Wilson just shook his head, picked up his files and coffee and headed back inside.
House watched him go, then reached into his jacket pocket for his iPod. He scrolled through the menu, finally settling on a selection. He hit play and Raul Malo's voice filled his ears, cutting off the chatter from the few occupied tables nearby.
When he looked up, he could still see Wilson through the glass. He had stopped halfway through the cafeteria to talk to someone at a table -- House couldn't tell who it was.
Wilson shifted slightly, and House could see now that it was Chen from the ER, one of the other members of the personnel committee. As House watched, Wilson opened the manilla folder and pointed something out to the other doctor.
Two weeks, House thought to himself. He'd give Wilson two weeks to step away from the committee on his own -- three weeks tops -- before House would do something to pry Wilson away from the duties.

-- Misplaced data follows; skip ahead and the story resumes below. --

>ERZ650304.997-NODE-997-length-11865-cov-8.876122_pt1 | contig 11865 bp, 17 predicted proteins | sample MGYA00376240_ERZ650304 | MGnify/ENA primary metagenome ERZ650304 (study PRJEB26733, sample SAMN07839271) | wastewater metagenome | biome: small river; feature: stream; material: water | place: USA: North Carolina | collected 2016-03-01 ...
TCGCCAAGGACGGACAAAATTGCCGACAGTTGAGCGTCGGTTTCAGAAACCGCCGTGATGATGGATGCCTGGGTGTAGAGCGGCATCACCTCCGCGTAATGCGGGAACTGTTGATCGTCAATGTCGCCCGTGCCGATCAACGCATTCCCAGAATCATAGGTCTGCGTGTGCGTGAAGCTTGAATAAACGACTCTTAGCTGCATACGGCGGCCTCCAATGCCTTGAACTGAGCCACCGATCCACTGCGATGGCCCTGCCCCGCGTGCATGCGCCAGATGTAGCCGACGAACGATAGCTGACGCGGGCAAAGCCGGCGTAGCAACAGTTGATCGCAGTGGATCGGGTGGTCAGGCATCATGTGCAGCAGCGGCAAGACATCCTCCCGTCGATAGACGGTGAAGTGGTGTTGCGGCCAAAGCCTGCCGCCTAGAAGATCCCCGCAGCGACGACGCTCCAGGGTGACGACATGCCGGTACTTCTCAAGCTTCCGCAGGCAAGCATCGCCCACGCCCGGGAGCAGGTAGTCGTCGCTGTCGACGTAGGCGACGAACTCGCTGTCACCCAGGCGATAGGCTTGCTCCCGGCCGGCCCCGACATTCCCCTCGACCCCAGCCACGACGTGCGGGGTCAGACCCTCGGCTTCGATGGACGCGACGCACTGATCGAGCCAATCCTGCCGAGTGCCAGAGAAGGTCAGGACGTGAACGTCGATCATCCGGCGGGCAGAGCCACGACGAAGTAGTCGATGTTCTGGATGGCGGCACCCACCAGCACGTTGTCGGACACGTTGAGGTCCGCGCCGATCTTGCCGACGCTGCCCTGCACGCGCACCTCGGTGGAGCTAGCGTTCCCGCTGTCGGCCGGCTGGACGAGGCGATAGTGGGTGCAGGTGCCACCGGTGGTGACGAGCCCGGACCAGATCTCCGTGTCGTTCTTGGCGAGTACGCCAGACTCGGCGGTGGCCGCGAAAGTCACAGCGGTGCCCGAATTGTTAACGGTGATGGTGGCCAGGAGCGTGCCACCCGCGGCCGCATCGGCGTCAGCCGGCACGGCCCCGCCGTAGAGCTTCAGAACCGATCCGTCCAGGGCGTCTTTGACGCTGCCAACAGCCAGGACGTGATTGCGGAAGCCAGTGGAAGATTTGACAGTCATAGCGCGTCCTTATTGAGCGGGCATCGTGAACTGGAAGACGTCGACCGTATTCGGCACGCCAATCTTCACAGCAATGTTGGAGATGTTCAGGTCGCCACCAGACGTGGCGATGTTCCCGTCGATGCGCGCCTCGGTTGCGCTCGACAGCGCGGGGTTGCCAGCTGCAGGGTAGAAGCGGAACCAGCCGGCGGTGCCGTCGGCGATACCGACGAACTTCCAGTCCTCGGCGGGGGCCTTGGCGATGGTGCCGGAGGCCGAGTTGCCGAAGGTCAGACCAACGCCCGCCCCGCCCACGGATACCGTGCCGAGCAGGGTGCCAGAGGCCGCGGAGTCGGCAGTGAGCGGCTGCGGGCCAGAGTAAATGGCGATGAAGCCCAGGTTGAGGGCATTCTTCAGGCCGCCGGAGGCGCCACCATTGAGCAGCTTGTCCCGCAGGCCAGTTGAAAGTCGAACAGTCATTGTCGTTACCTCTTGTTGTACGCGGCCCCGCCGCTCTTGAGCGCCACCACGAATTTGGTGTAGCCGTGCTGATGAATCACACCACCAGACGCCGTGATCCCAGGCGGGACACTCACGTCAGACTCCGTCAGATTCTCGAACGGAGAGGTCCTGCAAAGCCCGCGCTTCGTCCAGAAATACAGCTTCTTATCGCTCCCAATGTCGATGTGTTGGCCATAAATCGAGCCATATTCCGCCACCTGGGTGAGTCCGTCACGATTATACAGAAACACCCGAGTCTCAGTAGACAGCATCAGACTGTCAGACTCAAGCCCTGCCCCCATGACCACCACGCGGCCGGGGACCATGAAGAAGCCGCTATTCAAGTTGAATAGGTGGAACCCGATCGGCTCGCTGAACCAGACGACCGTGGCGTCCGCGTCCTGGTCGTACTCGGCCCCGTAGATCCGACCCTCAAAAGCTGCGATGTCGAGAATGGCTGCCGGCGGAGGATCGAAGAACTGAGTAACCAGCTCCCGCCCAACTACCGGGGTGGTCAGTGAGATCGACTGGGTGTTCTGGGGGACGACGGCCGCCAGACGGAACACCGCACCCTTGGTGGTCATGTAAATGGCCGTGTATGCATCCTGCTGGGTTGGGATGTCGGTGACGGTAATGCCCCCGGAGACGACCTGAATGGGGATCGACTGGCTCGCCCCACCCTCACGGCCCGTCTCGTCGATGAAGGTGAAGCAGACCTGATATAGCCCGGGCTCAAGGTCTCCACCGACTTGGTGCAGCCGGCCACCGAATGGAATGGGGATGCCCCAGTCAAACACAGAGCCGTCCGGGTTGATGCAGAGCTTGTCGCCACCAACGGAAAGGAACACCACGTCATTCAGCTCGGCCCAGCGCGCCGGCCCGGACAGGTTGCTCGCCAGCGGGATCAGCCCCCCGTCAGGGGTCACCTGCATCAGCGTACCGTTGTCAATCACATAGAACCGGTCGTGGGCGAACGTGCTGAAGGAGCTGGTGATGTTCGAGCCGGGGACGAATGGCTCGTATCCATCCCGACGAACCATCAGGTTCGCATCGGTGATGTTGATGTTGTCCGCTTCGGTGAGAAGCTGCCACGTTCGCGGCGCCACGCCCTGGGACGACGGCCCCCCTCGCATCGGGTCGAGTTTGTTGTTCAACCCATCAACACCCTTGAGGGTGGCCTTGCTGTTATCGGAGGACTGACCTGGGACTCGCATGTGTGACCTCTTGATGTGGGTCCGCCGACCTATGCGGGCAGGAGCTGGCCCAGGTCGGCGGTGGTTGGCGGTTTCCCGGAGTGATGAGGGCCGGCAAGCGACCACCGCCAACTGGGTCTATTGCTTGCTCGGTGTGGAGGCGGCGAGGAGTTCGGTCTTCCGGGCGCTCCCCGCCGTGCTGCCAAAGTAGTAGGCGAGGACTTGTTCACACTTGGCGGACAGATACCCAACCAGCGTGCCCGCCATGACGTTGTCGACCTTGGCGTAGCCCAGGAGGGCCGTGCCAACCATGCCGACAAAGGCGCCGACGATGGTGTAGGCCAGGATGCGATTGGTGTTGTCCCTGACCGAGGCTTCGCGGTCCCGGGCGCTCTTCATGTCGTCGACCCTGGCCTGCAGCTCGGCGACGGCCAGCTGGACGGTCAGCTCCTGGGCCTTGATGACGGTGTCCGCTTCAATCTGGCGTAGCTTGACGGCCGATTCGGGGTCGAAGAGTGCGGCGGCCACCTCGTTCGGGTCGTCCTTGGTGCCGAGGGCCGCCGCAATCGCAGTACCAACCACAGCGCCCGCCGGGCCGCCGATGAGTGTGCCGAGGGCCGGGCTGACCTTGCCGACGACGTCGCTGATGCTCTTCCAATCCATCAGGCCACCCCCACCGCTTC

House considered the possibilities . Well, if Wilson was just waiting for a replacement, House thought, he'd find someone. He smiled. Someone like Chase. Foreman would just bitch and say he was too important to waste his time in meetings. Cameron would try to hire every applicant, rather than have to tell them they didn't qualify.
Chase, on the other hand, wouldn't dare turn him or Cuddy down, and all that paperwork could certainly mess with the light schedule he loved so much.
House took another sip and watched as Wilson gathered up his file again and made some excuse before rushing out of the room. Chase on the personnel committee, he thought. This could be fun.